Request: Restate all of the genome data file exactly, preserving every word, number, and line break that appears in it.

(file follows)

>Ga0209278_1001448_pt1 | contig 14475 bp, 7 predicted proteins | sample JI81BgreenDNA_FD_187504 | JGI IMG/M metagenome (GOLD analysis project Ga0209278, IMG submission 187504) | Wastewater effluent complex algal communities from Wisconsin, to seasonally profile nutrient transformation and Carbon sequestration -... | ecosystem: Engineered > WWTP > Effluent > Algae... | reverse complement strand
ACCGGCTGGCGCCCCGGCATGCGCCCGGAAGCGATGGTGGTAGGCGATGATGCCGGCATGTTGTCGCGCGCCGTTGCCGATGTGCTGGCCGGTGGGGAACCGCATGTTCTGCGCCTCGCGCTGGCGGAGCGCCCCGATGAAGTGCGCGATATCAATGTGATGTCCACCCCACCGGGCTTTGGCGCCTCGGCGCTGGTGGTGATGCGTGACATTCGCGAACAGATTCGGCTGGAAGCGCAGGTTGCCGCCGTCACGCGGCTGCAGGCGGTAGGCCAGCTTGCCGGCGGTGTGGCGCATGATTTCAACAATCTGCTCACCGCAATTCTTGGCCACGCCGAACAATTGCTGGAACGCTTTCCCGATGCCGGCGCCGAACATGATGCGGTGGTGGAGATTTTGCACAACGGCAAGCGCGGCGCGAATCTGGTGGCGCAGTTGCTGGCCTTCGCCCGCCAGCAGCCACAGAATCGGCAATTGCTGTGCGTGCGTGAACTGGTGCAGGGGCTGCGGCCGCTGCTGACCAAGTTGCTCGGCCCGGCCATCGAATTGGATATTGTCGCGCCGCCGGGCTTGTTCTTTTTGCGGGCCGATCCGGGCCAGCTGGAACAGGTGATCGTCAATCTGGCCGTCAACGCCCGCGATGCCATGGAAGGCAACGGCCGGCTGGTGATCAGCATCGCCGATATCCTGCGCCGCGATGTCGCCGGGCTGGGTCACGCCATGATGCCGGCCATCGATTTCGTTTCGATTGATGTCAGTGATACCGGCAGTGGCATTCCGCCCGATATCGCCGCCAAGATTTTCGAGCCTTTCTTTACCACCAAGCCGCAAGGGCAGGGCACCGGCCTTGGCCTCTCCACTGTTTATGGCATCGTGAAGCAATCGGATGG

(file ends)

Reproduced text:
>Ga0209278_1001448_pt1 | contig 14475 bp, 7 predicted proteins | sample JI81BgreenDNA_FD_187504 | JGI IMG/M metagenome (GOLD analysis project Ga0209278, IMG submission 187504) | Wastewater effluent complex algal communities from Wisconsin, to seasonally profile nutrient transformation and Carbon sequestration -... | ecosystem: Engineered > WWTP > Effluent > Algae... | reverse complement strand
ACCGGCTGGCGCCCCGGCATGCGCCCGGAAGCGATGGTGGTAGGCGATGATGCCGGCATGTTGTCGCGCGCCGTTGCCGATGTGCTGGCCGGTGGGGAACCGCATGTTCTGCGCCTCGCGCTGGCGGAGCGCCCCGATGAAGTGCGCGATATCAATGTGATGTCCACCCCACCGGGCTTTGGCGCCTCGGCGCTGGTGGTGATGCGTGACATTCGCGAACAGATTCGGCTGGAAGCGCAGGTTGCCGCCGTCACGCGGCTGCAGGCGGTAGGCCAGCTTGCCGGCGGTGTGGCGCATGATTTCAACAATCTGCTCACCGCAATTCTTGGCCACGCCGAACAATTGCTGGAACGCTTTCCCGATGCCGGCGCCGAACATGATGCGGTGGTGGAGATTTTGCACAACGGCAAGCGCGGCGCGAATCTGGTGGCGCAGTTGCTGGCCTTCGCCCGCCAGCAGCCACAGAATCGGCAATTGCTGTGCGTGCGTGAACTGGTGCAGGGGCTGCGGCCGCTGCTGACCAAGTTGCTCGGCCCGGCCATCGAATTGGATATTGTCGCGCCGCCGGGCTTGTTCTTTTTGCGGGCCGATCCGGGCCAGCTGGAACAGGTGATCGTCAATCTGGCCGTCAACGCCCGCGATGCCATGGAAGGCAACGGCCGGCTGGTGATCAGCATCGCCGATATCCTGCGCCGCGATGTCGCCGGGCTGGGTCACGCCATGATGCCGGCCATCGATTTCGTTTCGATTGATGTCAGTGATACCGGCAGTGGCATTCCGCCCGATATCGCCGCCAAGATTTTCGAGCCTTTCTTTACCACCAAGCCGCAAGGGCAGGGCACCGGCCTTGGCCTCTCCACTGTTTATGGCATCGTGAAGCAATCGGATGG